Voice is all important. That the voice is believable, recognisable, the language communicates. My books are more like a conversation.
What voice do you find most to your liking: first person or third person?
First every time. A conversation directly between my main character and the reader. the only question then becomes how much can the reader trust my main character? How reliable are they? How manipulative? Oh what fun we have...
What well known writers do you admire most?
Kafka, Burroughs, Lethem, Selby, Winterson, DeLillo, Selby Jnr, Peace
What is required for a character to be believable? How do you create yours?
if you get the voice right, if it's someone the reader believes is truly talking to them in a voice consistent with the material of what they have to say, then you are most of the way there. I don't think in terms of character, because I credit character emerges through voice. How a character expresses themselves, how they think and see the world. To me character approached as character invites formulas such as psychoanalytic theories or other writing by numbers or add ons.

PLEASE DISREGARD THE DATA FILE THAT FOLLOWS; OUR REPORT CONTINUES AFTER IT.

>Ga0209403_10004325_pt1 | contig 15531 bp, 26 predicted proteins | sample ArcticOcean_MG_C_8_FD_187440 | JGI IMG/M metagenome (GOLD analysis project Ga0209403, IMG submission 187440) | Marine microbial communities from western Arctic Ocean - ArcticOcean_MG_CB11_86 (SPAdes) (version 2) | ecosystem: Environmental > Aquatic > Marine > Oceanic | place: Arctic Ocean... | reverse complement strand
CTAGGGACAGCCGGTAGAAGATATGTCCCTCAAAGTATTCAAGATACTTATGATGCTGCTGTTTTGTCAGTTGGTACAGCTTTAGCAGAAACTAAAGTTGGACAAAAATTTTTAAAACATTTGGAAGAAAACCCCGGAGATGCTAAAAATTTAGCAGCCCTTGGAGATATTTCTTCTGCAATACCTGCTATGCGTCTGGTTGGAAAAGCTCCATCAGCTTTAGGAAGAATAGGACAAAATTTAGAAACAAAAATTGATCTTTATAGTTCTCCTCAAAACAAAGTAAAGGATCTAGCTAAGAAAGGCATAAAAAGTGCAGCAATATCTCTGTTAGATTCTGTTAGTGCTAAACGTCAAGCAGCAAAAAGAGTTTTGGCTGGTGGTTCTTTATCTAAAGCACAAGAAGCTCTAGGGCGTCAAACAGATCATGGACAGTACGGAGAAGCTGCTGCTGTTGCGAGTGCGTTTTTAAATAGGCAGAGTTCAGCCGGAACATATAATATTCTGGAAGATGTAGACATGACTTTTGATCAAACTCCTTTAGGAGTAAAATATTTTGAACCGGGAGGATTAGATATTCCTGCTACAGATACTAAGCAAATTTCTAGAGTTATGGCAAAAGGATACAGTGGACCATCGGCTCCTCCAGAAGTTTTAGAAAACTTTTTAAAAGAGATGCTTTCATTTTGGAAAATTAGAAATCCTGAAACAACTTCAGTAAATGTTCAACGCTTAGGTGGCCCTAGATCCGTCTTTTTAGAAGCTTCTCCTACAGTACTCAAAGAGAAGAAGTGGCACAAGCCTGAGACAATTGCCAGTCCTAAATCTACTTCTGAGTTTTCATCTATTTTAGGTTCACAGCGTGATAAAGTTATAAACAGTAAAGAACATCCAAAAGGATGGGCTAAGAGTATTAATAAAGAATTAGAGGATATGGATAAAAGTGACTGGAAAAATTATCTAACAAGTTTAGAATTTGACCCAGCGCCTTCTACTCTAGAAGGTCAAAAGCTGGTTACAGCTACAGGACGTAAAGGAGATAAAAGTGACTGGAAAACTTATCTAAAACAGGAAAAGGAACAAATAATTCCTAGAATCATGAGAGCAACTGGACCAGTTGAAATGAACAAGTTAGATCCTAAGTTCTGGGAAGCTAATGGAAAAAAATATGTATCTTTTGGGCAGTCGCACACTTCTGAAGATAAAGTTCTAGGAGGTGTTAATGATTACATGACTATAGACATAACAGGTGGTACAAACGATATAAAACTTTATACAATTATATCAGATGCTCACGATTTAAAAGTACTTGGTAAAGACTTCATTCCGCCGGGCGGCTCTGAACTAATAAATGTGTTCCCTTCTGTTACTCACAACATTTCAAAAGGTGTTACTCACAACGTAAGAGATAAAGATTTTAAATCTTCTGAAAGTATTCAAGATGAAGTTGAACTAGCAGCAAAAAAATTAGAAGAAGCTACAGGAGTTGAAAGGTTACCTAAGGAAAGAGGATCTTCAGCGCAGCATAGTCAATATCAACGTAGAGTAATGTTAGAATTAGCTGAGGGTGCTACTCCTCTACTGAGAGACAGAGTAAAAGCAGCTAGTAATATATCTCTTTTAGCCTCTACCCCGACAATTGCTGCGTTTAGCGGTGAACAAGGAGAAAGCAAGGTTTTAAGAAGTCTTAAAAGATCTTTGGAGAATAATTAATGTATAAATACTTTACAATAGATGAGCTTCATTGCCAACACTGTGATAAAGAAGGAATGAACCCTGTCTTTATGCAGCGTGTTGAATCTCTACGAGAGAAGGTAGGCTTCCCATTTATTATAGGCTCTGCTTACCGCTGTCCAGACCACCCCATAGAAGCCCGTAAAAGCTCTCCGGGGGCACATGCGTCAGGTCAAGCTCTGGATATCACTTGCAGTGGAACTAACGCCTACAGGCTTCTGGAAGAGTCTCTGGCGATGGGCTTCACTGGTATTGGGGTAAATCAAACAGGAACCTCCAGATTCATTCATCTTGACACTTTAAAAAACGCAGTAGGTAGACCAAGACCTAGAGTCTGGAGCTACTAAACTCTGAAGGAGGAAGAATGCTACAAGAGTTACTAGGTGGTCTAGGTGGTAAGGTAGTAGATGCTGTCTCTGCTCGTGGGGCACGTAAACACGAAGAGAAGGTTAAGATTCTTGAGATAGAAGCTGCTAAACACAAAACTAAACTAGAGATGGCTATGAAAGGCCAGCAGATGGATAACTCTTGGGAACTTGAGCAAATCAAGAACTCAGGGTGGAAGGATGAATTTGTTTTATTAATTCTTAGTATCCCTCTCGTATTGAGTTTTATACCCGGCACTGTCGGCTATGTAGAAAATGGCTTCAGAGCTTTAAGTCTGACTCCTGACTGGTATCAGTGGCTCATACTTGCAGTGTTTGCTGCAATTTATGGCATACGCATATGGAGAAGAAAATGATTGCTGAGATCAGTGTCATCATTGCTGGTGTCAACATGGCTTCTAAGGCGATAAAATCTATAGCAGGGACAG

Are you equally good at telling stories orally?
Given that I tell stories in an unusual way of not being motivated by story, yes I do. Words are crucial to how I write anyway, plus when I perform (I don't read so much as perform) I really put on a show and try and bring the words to life. O may have a book in hand, but I move and I inflect and I act out my material.
Deep down inside, who do you write for?